RIAA Chief Needs Better Understanding of Fairness

Some people will use every single under-handed tactic in the book to win—and then, if they lose anyway, complain that the game was rigged.

In a New York Times op-ed yesterday, RIAA head Cary H. Sherman whines that his side lost the latest round of the copyright wars because, in his eyes, the opponents of SOPA and PIPA acted unfairly.

For those who have been following the copyright debate for longer, this claim is so laughably ironic as to need no rebuttal. That the Times ran it, however, suggests that a broader historical context is needed.

Among other groans, Sherman rails against the anti-SOPA crowd for describing the bills as “censorship,” which he describes as “a loaded and inflammatory term.” He says he would rather have “respectful fact-based conversations” using “reason, not rhetoric.”

Yet in the same essay, Sherman continues the content industry’s decades-long history of using every loaded and inflammatory term they can think of in describing infringement.

Sherman repeatedly eschews the more accurate term “infringement,” choosing the morally loaded (and inaccurate) term “theft” instead. He compares sites accused of online infringement to “stores fencing stolen goods.” He accuses SOPA opponents of “supporting foreign criminals,” “misinformation,” and “demagoguery.” He even wonders how many of the bill’s opponents may be among the members of Anonymous who engaged in retaliatory online attacks against his group.

These accusations against the moral rectitude of their opponents are a tried-and-true pattern for the content industries. Now Sherman is upset that SOPA opponents used a morally loaded term? Anybody who has paid any attention to the debate over copyright should laugh out loud.

In addition to being on the wrong end of the accusation of rhetorical hyperbole, Sherman is also on the side that has a far less sound record of making accurate factual claims and of including all relevant details.

In this very essay, Sherman plays fast and loose with the truth. He claims that the bills were “carefully devised” and were proceeding after policymakers had “studied the problem in all its dimensions, through multiple hearings.” This could hardly be farther from the truth.

The bills were written in blatant disregard of a veritable library worth of skeptical input and proposed amendments from the tech sector, civil society groups, internet engineers, legal scholars, and the public. Rep. Lamar Smith, the lead sponsor and Judiciary Committee chair, was trying to ram the bill through on the House side after a single hearing in November that was so stacked in favor of the bill—five supporters to just one opponent—that the very even-handed group Open Congress described this sham of a hearing as a “lovefest”.

During the markup in December, the bill’s House opponents practically begged Smith to hold more hearings to hear more of the technology and civil society sectors’ concerns about the bill. Smith was unmoved and tried to move forward anyway. That is hardly studying the problem “in all its dimensions,” to say the least.

Next, Sherman defends the legislation’s proposals to shutter accused infringers, saying it wouldn’t be censorship because these sites would only be shut down after a court had undertaken “a thorough review of evidence.” First, the claim that these one-sided hearings would be “thorough” is, um, generous; the operator of the accused website would not only not have any right to contest the charges in court, they would not even be notified until after it was over! In nearly all cases, the site would be shuttered before the operator knew what happened.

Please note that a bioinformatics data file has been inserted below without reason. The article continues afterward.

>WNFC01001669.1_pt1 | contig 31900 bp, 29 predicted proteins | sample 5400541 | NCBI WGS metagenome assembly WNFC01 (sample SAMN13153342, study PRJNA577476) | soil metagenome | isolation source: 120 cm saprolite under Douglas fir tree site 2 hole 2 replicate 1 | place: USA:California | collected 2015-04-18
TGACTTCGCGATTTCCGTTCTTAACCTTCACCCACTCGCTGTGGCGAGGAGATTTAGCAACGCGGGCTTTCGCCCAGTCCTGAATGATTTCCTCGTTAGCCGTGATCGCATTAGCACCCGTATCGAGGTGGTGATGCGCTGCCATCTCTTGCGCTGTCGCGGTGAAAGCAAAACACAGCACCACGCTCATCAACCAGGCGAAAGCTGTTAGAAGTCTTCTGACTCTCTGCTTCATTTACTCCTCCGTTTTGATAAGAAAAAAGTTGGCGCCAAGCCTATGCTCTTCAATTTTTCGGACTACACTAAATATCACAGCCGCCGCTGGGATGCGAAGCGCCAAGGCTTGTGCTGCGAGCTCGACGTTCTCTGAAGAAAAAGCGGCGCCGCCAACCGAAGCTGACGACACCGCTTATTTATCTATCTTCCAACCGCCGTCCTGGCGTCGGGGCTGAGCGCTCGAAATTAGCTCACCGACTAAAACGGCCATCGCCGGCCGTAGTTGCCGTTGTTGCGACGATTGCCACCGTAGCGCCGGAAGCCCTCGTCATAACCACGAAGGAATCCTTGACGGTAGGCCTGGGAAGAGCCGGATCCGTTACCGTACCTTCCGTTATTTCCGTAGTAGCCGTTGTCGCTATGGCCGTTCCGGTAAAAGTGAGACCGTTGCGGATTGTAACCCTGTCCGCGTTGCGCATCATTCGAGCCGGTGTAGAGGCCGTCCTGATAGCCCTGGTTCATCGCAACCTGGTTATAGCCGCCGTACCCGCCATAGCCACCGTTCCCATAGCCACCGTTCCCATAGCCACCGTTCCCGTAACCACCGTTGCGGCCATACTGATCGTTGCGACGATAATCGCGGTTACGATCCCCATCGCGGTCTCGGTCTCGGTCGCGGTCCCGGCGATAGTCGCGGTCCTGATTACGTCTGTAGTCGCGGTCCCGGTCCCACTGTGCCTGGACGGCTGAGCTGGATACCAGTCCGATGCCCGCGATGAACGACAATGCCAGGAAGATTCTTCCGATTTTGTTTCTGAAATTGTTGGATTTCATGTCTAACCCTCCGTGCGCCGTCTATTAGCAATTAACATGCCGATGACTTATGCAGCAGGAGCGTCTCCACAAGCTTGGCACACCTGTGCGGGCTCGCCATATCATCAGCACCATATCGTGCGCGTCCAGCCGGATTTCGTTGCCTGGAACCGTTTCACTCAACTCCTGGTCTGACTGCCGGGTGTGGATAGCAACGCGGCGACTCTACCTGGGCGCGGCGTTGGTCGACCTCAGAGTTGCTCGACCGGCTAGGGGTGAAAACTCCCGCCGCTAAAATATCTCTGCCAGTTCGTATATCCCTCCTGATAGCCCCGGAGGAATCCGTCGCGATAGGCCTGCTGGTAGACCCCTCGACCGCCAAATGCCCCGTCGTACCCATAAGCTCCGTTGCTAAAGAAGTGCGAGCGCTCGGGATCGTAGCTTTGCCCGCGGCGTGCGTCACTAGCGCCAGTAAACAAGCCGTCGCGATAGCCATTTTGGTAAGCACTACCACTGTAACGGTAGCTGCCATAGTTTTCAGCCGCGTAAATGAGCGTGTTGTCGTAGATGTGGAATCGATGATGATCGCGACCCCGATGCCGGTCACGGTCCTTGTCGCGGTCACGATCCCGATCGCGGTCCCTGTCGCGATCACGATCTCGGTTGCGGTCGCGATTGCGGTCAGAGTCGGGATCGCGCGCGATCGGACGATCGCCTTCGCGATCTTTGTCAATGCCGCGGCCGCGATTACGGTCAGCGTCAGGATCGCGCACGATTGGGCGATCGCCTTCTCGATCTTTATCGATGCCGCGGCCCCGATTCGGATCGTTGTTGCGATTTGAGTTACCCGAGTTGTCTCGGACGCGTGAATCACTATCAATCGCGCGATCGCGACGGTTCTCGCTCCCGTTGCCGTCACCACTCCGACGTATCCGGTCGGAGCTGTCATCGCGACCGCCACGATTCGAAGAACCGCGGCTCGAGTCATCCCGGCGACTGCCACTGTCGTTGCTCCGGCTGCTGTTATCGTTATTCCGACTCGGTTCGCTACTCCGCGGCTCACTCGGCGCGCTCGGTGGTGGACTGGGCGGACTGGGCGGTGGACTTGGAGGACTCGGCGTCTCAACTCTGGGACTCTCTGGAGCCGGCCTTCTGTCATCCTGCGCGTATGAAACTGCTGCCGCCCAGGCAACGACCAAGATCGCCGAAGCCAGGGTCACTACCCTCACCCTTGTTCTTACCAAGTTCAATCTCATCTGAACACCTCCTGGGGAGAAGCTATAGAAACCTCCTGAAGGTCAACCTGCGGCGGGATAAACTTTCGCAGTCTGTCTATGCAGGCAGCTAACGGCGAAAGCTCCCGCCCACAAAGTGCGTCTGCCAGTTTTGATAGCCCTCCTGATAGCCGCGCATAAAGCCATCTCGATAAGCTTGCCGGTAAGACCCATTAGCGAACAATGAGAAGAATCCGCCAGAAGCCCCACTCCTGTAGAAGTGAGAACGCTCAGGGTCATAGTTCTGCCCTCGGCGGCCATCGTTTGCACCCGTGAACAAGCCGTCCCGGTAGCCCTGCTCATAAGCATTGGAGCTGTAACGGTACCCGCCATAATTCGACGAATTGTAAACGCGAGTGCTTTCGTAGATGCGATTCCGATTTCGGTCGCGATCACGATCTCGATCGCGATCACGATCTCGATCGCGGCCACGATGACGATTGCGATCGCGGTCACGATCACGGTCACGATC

Further, this misleadingly implies that sites would only be affected based on a court proceeding, which is patently untrue. Under Section 103 of SOPA, a letter from a coypright holder would be sufficient to compel payment processors and advertisers to stop doing business with a site. This sets up a more extreme version of the DMCA’s notice-and-takedown provisions, except rather than nudging behavior by creating a safe harbor for sites that comply (and thus creating such strong incentives to comply that a takedown notice is almost compulsory), it actually compels companies to obey these letters from the content industry that have never seen the inside of a courtroom.

Of course such a system will be subject to both human error and genuine malfeasance. We know this for a fact because of the many examples of fraudulent, mistaken, and abusive takedown notices under the DMCA.

Of course, these are just the inaccuracies in the article itself. In general, on the count of circulating misleading information, the content industry and their allies in the government are so guilty as to have few peers in DC.

Their estimates of how much infringement costs the US economy are an especially rich source of whoppers. These estimates have varied wildly, but they have consistently been so high as to be laughable. You may have heard the figures of $250 billion and 750,000 US jobs bandied about on a regular basis (though, granted, this is an estimate for all IP infringement). It turns out this figure is literally made up out of thin air, but it has been cited endlessly by IP zealots of all stripes.

When will Sherman begin admitting what the Government Accountability Office found in its 2010 report (pdf), which describes all of the major problems in all of the industry-funded studies of copyright infringement? (The GAO concluded that it is “difficult, if not impossible, to quantify the economy-wide impacts” of infringement.)